No Good Deed

2014 - 84 minutes

Rated: PG-13

Directed by: Sam Miller

Written by: Aimée Lagos

Starring: Idris Elba, Taraji P. Henson, Henry Simmons, Leslie Bibb

Those who avoid No Good Deed will go unpunished; the rest of us aren’t so lucky. The thriller is completely devoid of thrills, casually tossing in abhorrent violence against women and child endangerment to force a response. Minus the punches of unpleasantness, director Sam Miller and screenwriter Aimee Lagos offer nothing but Thriller 101 tropes executed in the blandest of ways, coupled with mind-numbing banter between the bad guy predator and good woman victim.


The bad guy is Colin (Idris Elba). He’s locked up for manslaughter, though he’s connected to several other acts of brutality that lacked the evidence to convict. Enraged after being denied parole, Colin murders the officers transferring him back to prison and makes off in a stolen car. After targeting someone from his past and violently confronting them, Colin crashes his vehicle and winds up on the doorstep of Terri (Taraji P. Henson). She’s a mother of two and neglected wife whose husband (Henry Simmons) has left on a weekend trip. Terri welcomes the rugged Colin into her home to use the phone. Instead of immediately attacking, the killer engages the desperate housewife in quiet flirtations that are reciprocated. After a long series of tension-less events (mostly talking and staring), Terri is running, screaming, and attempting to protect her children.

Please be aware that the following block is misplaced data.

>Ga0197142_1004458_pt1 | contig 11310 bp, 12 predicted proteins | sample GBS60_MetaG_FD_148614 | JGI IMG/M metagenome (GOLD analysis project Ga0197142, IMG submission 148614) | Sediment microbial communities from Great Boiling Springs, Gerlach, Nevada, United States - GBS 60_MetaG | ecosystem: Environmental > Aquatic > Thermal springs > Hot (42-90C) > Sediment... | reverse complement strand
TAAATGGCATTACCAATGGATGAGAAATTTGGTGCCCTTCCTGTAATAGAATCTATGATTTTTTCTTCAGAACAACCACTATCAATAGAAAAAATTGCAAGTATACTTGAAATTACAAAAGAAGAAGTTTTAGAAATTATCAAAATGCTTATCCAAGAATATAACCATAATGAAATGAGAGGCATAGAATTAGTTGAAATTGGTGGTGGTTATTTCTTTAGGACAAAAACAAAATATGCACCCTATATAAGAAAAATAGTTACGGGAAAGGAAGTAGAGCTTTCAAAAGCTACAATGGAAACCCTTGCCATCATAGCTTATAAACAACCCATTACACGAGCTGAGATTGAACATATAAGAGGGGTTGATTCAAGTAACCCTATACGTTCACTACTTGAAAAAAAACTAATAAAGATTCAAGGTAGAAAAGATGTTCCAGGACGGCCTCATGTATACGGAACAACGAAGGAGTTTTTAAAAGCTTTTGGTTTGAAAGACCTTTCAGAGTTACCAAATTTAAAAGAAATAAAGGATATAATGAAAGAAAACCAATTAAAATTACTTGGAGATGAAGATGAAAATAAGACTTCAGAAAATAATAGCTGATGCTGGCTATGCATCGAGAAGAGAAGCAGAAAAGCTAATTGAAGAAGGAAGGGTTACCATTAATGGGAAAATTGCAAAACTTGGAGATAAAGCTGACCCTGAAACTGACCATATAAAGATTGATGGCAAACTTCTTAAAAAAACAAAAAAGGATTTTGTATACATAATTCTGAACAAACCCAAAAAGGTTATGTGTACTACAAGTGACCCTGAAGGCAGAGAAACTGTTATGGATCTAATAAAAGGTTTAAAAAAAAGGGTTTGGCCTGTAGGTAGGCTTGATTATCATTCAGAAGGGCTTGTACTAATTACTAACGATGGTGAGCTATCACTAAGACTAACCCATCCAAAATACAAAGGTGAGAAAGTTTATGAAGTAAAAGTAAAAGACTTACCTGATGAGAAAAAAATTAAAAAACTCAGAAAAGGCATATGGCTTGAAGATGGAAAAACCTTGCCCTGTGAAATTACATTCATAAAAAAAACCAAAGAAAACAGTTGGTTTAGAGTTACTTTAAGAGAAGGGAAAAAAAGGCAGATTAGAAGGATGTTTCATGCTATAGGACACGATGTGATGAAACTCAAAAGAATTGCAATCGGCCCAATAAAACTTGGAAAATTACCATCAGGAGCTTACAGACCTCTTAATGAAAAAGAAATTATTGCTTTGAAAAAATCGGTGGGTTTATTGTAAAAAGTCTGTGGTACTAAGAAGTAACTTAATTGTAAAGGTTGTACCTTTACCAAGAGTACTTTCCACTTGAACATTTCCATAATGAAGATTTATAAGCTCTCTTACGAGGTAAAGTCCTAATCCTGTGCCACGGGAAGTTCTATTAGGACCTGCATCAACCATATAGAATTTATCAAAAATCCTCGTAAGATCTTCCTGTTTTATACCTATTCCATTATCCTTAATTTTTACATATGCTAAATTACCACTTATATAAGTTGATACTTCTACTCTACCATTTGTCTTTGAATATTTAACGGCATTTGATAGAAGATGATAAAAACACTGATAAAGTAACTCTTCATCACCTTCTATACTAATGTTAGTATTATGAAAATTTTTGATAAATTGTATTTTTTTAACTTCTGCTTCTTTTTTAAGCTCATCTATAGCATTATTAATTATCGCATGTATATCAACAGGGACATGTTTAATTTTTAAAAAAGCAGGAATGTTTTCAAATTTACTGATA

Elba and Henson are both exceptional actors and to their credit give actual effort here, but there’s no elevating this drivel. They aren’t given a chance to bubble anxieties to the surface. Henson is used as an expositional mouthpiece; Elba stoically listens and grunts agreements. I understand Terri feels abandoned and neglected by her mate, but she seems a little cavalier in her dealings with this stranger, filling him in on every detail of her life. It’s wholly for the audience’s benefit so we know she was once a brilliant lawyer who gave up her job and has several laments. Perhaps most interestingly, she tells Colin/us she was a DA who “specialized in violence against women.” Oh, the clever irony.


When there’s nothing left for Terri to tell us, her sexy neighbor Meg (Leslie Bibb) stops by for a night of wine drinking and gossiping. Hoping for a girl’s night, she has no reservations regarding the stranger whose tow truck is already an hour or so late. When Meg finally becomes justifiably leery, she doesn’t hunker down with her bestie; she angrily confronts the hulking Colin when they’re alone. That’s probably not going to end well for her.


After an hour of idle talk, we get to the frivolous action that involves some grabbing, smacking, and stabbing. Colin exhibits demeaning behavior that is uncomfortable as a filmmaking choice, but it’s not handled in particularly skin-crawling fashion. These are just blunt reminders of his predatory nature. What could be a tense scene involving a police stop turns into more chatter with an abrupt, predicable end to the conversation. Miller treats this garbage as if it’s the height of serious drama, making it all the more ridiculous.


Also ridiculous is a third act twist that gives Colin a silly motivation for his actions. This is supposed to make us recoil and gasp, but it only makes us shrug and chuckle. After nearly 90 minutes of boring gloominess now you’re trying to shock us? To the bitter, faux empowering end, No Good Deed fails to find any fear in a frightening situation.

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